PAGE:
Before BUSER, P.J., McANANY and POWELL, JJ.
The Faye M. Stephens Trust appeals the termination of its oil and gas lease covering 150 acres owned by Wanda Sieker for failure to develop the lease. One hundred and sixty acres was originally leased by Sieker's predecessor, Emma Vogelsang, in 1950. A producing well was drilled in 1951 and occupied 10 acres of the tract. The remaining 150 acres remained undeveloped.
The parties are well acquainted with the facts, which are set forth in the district court's well drafted and comprehensive memorandum
decision. For our purposes, the following brief summary will suffice.
The Faye M. Stephens Trust became the majority working interest owner in 2009. At that time, Sieker, either individually or acting through her son, Kenny, advised the Trust that she wanted it to release the undeveloped portion of the lease. This was followed by written demands in July and October 2009.
The Trust determined that further development would require 3D seismic testing on the lease. 3D seismic testing has been employed on about 90% of the wells currently drilled in Kansas. Because seismic testing could not be performed successfully without including testing of adjoining tracts, and because Credo Petroleum, the lessee on adjoining tracts, would not agree to participate, the Trust decided that further development of the lease was not possible at the time.
In February 2010, Sieker sued the Trust to cancel the lease on the undeveloped 150 acres. Sieker claimed the Trust breached the [49 Kan.App.2d 186] implied covenant to develop the lease as a reasonably prudent operator should. Following a bench trial, the district court cancelled the lease on the 150 acres, leaving the lease in place for the 10 acres where production was ongoing. On considering the Trust's motion to alter or amend the judgment, the court determined that the proper relief was to immediately cancel the lease on the undeveloped 150 acres and not to grant a conditional decree of cancellation to be effective if the Trust failed to exercise reasonable efforts to explore and develop the 150 acres within a reasonable time.
Implied Covenant of Reasonable Exploration and Development
In this appeal, the Trust argues that the district court erred when it found that it breached the implied covenant for reasonable exploration and development. To the contrary, the Trust contends it was willing to participate in a 3D seismic study but Credo Petroleum, probably in cahoots with Sieker, blocked its efforts to do so.
On appeal, we review the trial court's findings of fact to determine if they are supported by substantial competent evidence and are sufficient to support the trial court's conclusions of law. Hodges v. Johnson, 288 Kan. 56, 65, 199 P.3d 1251 (2009). In doing so, we do not reweigh conflicting evidence, evaluate witnesses' credibility, or redetermine questions of fact. In re Adoption of Baby Girl P., 291 Kan. 424, 430-31, 242 P.3d 1168 (2010). We have unlimited review over the district court's conclusions of law. American Special Risk Management Corp. v. Cahow, 286 Kan. 1134, 1141, 192 P.3d 614 (2008).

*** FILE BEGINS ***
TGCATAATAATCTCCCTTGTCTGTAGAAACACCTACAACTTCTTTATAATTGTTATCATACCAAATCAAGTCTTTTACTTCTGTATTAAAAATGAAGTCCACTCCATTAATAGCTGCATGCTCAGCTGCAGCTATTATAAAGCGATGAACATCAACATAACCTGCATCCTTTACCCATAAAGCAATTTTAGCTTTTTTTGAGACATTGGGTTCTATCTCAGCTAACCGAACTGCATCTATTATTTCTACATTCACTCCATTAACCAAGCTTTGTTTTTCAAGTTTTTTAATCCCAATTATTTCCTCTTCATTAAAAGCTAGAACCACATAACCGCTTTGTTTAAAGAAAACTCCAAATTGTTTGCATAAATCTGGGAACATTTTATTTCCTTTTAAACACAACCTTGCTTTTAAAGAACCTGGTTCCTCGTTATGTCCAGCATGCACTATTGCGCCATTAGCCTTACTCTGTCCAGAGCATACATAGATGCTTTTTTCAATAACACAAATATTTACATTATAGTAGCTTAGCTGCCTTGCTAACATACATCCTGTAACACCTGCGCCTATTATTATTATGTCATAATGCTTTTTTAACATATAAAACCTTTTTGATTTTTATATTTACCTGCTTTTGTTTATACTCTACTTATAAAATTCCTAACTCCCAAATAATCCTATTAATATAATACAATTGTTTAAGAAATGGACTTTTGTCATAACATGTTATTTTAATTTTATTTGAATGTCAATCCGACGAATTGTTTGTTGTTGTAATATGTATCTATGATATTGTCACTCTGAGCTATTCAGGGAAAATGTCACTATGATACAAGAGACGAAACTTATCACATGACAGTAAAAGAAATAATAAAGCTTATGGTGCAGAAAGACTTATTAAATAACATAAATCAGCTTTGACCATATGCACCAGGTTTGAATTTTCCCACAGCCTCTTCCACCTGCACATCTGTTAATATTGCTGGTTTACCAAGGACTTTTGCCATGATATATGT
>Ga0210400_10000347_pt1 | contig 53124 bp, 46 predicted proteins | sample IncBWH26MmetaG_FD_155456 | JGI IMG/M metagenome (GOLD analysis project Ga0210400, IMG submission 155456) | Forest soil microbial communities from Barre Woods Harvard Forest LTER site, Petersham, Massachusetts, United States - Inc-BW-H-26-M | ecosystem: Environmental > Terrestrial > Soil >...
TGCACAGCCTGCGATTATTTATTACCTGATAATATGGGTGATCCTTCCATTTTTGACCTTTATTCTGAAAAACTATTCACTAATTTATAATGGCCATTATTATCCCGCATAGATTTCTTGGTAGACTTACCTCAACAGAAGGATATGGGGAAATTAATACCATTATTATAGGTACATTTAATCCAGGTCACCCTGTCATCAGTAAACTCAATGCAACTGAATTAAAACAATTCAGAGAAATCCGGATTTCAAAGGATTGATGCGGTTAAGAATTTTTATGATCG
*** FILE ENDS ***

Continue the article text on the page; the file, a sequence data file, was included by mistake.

Every oil and gas lease in Kansas contains by implication a covenant to develop the leased property. Berry v. Wondra, 173 Kan. 273, 281, 246 P.2d 282 (1952); Greenwood v. Texas-Interstate P.L. Co., 143 Kan. 686, Syl. ¶ 1, 56 P.2d 431 (1936); Alford v. Dennis, 102 Kan. 403, Syl. ¶ 3, 170 P. 1005 (1918). The Kansas Deep Horizons Act, K.S.A. 55-223 et seq. , codified this common-law principle. The Act implies in all oil and gas leases a covenant " to reasonably explore and to develop the minerals which are the subject of such lease." K.S.A. 55-223.
[49 Kan.App.2d 187] An owner whose lands are burdened with an oil and gas lease is entitled to have those lands prospected for oil and gas within a reasonable period of time. 102 Kan. at 404, 170 P. 1005. A lessee is required to act as a reasonably prudent operator in developing the leased property. Kansas Baptist Convention v. Mesa Operating Limited Partnership, 253 Kan. 717, 732, 864 P.2d 204 (1993); Sanders v. Birmingham, 214 Kan. 769, 776, 522 P.2d 959 (1974).
" Whether a lessee has performed his duties under the expressed or implied covenants is a question of fact. In the absence of a controlling stipulation, neither the lessor nor the lessee is the sole arbiter of the extent, or the diligence with which, the operations and development shall proceed. The standard by which both are bound is what an experienced operator of ordinary prudence would do under the same or similar circumstances, having due regard to the interest of both." Adolph v. Stearns, 235 Kan. 622');"> 235 Kan. 622, Syl. ¶ 1, 684 P.2d 372 (1984).